Why is there a mental health emergency in Africa? | The Stream

The World Health Organization has launched a campaign aimed at boosting suicide prevention across Africa, amid a continent-wide crisis in mental health provision.

About 11 people per 100,000 per year die by suicide in Africa, higher than the worldwide average of nine per 100,000 people, the UN agency says. Of the ten countries with the world’s highest rates of death by suicide, the WHO told Al Jazeera that six are in Africa: Lesotho, Eswatini, South Africa, Zimbabwe, Mozambique, and Central African Republic.

The WHO estimates that for every death by suicide in Africa there are about 20 attempted suicides. With the number of people across Africa affected by mental health conditions on the rise and few mental health professionals available to help people in crisis, the WHO is now urging regional governments to put more funding into mental health programming and services. On average, governments provide less than 50 US cents per head of population for mental health care – less than a quarter of amount of money needed for such provision in low-income countries.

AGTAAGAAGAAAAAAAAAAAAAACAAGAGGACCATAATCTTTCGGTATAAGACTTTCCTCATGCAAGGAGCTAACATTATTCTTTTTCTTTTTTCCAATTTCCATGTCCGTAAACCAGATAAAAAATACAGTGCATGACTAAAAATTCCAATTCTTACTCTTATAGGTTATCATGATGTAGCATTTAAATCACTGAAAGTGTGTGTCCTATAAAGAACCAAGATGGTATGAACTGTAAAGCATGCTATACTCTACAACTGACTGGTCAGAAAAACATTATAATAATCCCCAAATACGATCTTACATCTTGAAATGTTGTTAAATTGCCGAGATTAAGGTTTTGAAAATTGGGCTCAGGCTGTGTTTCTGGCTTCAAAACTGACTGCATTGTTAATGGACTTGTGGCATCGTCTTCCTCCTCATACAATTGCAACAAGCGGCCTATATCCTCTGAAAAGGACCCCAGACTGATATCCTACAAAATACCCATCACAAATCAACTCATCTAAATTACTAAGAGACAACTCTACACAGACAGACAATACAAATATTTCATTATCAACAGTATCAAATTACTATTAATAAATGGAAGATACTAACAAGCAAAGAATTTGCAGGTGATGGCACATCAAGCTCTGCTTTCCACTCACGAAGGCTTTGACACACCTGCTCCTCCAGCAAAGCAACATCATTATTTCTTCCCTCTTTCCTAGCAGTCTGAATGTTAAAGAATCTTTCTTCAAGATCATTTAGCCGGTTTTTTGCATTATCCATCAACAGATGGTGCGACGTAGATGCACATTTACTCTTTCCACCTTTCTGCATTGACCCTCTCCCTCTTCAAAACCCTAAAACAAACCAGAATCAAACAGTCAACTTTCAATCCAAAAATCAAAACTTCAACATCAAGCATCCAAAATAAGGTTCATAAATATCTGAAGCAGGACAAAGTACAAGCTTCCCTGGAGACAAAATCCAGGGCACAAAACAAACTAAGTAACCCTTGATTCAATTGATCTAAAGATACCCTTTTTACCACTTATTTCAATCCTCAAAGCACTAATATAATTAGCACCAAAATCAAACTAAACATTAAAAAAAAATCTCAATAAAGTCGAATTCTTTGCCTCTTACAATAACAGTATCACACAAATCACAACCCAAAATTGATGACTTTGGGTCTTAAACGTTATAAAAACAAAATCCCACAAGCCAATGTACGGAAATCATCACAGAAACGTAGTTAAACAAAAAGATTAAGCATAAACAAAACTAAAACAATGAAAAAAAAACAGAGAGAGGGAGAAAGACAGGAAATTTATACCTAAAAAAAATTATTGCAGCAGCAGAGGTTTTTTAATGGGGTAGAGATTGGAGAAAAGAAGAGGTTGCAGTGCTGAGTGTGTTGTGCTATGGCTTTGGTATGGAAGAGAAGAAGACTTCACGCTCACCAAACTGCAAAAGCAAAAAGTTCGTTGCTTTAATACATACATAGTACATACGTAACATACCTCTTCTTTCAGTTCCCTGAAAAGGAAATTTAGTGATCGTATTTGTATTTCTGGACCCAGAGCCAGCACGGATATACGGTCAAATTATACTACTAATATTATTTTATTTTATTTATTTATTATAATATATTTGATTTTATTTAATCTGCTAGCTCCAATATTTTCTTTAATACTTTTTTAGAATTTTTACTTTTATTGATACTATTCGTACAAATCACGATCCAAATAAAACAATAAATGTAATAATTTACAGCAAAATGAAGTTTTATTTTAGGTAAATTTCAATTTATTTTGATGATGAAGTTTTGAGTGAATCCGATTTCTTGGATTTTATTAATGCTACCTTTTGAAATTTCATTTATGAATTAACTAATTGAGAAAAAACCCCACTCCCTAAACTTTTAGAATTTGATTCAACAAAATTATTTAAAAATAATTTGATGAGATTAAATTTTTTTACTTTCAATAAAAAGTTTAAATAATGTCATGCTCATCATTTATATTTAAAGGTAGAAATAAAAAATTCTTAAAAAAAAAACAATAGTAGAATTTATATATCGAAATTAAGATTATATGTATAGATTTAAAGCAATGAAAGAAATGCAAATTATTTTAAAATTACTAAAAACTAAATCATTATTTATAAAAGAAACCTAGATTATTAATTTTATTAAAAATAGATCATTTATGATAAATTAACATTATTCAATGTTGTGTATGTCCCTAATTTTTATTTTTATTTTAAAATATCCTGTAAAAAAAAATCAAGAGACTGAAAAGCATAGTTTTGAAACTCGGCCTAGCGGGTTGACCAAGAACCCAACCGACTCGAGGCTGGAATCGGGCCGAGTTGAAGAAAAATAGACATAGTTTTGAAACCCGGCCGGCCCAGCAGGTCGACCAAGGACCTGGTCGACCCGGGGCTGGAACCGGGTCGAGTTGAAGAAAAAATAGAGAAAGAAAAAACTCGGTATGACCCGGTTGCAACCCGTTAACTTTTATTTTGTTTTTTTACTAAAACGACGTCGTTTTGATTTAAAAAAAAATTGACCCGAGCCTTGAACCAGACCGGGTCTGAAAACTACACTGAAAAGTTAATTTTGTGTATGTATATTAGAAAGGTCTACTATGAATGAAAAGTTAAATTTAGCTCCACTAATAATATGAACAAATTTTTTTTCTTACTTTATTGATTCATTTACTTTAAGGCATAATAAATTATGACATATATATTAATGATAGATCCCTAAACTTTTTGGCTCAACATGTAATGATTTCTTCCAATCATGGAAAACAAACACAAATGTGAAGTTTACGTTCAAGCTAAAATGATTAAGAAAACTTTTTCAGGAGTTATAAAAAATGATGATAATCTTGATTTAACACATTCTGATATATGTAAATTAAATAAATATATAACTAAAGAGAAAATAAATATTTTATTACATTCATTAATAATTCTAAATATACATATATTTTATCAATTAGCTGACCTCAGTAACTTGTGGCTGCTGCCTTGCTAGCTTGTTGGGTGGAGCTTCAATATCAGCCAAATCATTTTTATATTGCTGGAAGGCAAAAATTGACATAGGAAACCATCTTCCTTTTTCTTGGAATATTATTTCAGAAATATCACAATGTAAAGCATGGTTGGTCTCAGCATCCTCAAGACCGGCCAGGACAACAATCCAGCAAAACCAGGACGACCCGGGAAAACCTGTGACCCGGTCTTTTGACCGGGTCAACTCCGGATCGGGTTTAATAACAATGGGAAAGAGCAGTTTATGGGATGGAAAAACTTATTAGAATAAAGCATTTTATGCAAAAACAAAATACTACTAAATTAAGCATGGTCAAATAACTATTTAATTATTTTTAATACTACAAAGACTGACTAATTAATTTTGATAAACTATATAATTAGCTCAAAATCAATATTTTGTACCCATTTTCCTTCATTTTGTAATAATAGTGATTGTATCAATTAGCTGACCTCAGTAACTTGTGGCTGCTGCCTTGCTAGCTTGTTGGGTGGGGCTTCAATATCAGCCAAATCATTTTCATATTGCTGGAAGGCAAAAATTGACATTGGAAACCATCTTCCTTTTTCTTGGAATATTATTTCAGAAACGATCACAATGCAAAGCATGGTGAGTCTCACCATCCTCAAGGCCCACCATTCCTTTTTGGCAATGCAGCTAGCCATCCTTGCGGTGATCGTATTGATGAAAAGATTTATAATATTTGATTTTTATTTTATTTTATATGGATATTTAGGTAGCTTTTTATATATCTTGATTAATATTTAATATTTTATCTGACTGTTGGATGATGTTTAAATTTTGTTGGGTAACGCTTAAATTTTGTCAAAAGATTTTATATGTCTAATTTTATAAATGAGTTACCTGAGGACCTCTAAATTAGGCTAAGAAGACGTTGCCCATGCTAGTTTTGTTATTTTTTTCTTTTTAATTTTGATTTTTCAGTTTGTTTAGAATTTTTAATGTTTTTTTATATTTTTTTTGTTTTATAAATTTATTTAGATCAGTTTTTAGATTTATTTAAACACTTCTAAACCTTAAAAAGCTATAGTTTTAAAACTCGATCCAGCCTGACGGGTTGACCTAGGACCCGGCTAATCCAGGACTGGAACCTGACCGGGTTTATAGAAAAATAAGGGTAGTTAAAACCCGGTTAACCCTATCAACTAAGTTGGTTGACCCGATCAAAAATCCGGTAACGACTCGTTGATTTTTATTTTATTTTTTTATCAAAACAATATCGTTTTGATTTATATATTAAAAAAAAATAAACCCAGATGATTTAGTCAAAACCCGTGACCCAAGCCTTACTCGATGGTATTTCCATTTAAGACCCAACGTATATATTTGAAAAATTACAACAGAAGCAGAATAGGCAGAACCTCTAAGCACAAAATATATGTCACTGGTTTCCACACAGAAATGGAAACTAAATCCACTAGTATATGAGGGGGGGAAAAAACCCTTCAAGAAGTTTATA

Public outreach and education is also key to improving mental health outcomes across the continent, the WHO says. Mental health advocates point to social stigma around mental health conditions as a major impediment to people getting support and treatment.

In this episode of The Stream we’ll look at what is behind high rates of death by suicide in parts of Africa, the challenges people experiencing mental health emergencies routinely face, and what urgent action is needed to provide life-saving help to those who need it.

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